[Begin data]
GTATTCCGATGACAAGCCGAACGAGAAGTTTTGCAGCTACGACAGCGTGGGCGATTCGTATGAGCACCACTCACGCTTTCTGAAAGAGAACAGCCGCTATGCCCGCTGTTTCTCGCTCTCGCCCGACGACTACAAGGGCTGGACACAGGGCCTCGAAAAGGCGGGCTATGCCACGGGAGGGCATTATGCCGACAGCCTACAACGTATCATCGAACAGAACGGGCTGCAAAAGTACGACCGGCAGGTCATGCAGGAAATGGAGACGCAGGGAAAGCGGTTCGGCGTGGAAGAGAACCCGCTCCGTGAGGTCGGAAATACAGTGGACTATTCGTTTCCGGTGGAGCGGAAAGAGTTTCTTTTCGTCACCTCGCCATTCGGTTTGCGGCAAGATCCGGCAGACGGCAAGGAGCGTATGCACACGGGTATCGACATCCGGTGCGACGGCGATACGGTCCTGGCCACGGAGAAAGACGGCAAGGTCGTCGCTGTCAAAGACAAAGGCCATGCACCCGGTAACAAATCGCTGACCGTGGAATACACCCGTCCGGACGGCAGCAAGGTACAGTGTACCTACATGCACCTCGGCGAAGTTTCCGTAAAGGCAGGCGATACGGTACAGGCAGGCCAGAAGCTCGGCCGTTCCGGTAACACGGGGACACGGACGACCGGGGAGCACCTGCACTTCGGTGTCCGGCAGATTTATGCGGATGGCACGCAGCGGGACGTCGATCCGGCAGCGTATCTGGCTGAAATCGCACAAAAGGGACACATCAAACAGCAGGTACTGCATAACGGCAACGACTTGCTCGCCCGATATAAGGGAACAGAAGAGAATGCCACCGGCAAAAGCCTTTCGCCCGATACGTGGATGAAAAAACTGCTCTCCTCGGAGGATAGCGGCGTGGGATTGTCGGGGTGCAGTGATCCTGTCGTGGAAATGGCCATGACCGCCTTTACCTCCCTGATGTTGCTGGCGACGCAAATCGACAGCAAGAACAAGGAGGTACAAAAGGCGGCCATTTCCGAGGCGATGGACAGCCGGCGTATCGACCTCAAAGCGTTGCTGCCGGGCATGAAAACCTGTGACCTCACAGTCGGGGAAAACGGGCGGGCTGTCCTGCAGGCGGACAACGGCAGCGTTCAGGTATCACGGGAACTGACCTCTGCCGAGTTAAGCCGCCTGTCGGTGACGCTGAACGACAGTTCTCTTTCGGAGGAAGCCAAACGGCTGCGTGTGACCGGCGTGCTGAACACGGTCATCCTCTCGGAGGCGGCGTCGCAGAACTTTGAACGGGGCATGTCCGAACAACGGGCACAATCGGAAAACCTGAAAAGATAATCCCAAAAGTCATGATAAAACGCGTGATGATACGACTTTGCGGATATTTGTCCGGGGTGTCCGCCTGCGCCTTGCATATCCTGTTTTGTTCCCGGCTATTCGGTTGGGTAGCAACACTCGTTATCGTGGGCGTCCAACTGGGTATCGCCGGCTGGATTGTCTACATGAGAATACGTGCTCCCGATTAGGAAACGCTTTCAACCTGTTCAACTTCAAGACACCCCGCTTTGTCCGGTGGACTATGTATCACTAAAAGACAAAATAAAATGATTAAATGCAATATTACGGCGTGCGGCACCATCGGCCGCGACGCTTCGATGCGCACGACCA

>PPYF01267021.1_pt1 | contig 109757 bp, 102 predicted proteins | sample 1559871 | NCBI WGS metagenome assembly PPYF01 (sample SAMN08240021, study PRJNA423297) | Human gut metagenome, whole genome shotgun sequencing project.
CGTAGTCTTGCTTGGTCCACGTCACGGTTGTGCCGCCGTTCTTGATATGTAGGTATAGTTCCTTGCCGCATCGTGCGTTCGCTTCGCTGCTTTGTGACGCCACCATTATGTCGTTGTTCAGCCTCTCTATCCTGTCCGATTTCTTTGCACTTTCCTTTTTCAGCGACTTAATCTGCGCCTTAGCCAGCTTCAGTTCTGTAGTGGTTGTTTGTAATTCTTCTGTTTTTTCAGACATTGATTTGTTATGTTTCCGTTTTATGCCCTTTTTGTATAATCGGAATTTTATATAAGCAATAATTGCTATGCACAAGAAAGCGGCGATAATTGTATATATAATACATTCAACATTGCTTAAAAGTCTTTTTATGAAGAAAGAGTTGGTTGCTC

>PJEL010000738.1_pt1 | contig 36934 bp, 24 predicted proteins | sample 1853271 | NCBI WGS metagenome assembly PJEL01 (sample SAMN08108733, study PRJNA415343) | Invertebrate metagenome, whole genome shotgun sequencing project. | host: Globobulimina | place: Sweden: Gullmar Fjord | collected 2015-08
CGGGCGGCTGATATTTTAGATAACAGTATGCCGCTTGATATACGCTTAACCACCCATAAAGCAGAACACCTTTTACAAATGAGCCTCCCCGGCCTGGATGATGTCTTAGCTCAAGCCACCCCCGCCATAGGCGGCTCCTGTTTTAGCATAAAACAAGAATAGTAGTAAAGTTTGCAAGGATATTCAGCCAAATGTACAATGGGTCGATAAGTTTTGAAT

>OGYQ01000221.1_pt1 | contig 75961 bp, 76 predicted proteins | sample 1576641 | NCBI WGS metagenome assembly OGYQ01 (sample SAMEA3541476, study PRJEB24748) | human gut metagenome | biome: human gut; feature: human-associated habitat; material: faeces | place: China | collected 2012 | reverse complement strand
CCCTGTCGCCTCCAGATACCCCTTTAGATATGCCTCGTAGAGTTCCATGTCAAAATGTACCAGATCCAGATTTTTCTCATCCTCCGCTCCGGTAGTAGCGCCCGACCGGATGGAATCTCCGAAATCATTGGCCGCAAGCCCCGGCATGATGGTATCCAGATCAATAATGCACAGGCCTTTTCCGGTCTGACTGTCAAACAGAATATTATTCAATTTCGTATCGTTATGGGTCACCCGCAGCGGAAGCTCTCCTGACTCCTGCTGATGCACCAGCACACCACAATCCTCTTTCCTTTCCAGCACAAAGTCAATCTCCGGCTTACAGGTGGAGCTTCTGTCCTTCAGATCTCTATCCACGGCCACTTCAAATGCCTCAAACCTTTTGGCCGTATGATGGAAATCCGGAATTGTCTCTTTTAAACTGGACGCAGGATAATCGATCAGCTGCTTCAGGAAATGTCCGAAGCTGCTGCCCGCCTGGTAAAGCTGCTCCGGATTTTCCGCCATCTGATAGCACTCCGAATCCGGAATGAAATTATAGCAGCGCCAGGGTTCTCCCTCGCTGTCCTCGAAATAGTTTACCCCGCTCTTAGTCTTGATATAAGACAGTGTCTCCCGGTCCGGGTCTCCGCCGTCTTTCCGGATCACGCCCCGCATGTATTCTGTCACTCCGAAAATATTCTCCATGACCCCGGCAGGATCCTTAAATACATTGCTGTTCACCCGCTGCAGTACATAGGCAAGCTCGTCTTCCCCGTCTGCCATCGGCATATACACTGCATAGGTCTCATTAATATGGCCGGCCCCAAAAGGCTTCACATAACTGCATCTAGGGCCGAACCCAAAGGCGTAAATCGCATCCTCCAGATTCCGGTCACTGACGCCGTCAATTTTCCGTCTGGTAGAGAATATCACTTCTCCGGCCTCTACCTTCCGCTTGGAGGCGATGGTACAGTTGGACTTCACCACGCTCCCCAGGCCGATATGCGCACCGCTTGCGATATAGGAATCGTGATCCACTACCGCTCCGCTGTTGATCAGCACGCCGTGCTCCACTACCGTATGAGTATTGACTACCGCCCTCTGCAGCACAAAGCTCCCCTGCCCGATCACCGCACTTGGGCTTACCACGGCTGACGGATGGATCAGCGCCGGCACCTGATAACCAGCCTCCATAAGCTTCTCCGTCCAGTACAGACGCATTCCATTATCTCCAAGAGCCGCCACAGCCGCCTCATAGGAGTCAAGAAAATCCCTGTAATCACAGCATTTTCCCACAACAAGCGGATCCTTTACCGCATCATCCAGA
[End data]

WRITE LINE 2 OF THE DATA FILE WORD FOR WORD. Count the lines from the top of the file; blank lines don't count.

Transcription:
>PPYF01267021.1_pt1 | contig 109757 bp, 102 predicted proteins | sample 1559871 | NCBI WGS metagenome assembly PPYF01 (sample SAMN08240021, study PRJNA423297) | Human gut metagenome, whole genome shotgun sequencing project.